A lot of our WTF's started out like that. Though it's mostly the previous developers' fault. The part of the site where I do most of my work is a legacy asp page which includes seven other asp files. Six files are always the same but one varies according to the querystring. The first fixed asp file starts a html table which is used for layout positioning throughout the rest of the files and which is closed only on the sixth. I saw the previous guys working this out in Dreamweaver and I don't think it's anywhere near healthy how it's so forgiving about some scandalous markup errors.

    And we clearly stated we wanted someone to do the CSS and HTML, so the guy I talked about in the original post was still not the best choice for the job.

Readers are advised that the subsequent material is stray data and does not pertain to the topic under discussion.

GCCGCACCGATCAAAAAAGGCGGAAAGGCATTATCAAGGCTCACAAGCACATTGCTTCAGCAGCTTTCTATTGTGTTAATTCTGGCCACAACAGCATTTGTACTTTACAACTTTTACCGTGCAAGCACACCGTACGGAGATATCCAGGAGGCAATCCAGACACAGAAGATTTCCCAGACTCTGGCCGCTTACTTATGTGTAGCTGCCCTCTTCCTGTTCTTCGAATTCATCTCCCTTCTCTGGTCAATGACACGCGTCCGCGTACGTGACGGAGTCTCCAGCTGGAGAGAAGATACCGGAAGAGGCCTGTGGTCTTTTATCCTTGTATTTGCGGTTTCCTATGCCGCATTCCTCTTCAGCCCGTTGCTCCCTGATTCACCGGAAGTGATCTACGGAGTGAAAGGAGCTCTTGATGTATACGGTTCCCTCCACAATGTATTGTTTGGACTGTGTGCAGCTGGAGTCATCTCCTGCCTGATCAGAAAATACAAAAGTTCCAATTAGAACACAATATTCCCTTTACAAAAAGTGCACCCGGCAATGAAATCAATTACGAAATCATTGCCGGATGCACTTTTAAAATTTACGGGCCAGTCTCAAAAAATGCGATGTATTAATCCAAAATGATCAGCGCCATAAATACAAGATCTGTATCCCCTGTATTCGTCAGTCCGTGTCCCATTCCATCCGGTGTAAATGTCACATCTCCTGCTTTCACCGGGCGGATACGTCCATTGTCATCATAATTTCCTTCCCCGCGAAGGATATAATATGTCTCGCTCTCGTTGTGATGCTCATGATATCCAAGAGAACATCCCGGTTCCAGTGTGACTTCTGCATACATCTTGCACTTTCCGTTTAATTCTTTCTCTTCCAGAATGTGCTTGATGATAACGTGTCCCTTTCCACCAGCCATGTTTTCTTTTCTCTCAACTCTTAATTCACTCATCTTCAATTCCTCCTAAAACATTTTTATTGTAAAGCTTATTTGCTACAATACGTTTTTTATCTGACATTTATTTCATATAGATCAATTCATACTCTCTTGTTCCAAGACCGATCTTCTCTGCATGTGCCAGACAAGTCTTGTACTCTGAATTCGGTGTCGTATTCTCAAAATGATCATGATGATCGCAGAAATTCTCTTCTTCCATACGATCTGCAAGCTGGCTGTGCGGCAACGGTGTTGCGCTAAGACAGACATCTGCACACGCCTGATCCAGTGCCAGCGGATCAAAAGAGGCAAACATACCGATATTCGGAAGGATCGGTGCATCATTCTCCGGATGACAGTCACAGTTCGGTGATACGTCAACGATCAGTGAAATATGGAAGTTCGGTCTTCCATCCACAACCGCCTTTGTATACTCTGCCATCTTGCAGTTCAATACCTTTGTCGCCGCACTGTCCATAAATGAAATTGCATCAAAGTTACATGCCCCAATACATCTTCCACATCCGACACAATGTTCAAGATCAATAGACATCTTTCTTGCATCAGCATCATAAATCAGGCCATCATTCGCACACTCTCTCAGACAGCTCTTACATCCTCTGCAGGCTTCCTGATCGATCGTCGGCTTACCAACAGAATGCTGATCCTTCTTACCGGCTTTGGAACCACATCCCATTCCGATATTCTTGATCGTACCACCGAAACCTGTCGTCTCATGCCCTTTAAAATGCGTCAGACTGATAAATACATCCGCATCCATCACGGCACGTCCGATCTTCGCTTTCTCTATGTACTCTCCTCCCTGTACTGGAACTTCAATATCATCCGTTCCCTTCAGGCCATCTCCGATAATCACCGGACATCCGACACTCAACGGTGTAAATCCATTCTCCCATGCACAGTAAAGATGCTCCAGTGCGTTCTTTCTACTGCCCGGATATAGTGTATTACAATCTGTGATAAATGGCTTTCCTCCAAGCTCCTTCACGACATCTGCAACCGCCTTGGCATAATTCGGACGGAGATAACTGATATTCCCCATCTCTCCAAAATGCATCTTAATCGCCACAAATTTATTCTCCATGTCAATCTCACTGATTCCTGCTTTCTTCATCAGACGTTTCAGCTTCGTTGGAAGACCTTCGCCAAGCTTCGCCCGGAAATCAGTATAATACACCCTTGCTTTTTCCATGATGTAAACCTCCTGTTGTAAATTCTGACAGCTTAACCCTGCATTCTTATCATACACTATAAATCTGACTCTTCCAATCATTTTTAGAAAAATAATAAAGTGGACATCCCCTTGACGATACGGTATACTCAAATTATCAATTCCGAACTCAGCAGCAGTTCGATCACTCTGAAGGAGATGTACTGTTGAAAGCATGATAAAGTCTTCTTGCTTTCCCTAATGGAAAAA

• [quote user="Renan "C#" Sousa"]The first fixed asp file starts a html table which is used for layout positioning throughout the rest of the files and which is closed only on the sixth.[/quote]ugh, reminds me of something I did on a site once.  The designer gave me a bunch of html docs, so I abstracted out the stuff that was common for each page and threw them into separate files which were INCLUDEd on each page.  I had a "BoxTops.php" script which did what you describe in the first script, and if I fucked up anything in another script, the page would get all fucked up.  Oh!  and I forgot to mention that we didn't have a test area.  All changes were made directly to production. 

    Cheapass Startups FTW!



  • @wonkoTheSane said:

    Javascript when :hover would do it and not require the user to have JS enabled? I wonder where the WTFs in the original portal came from 😉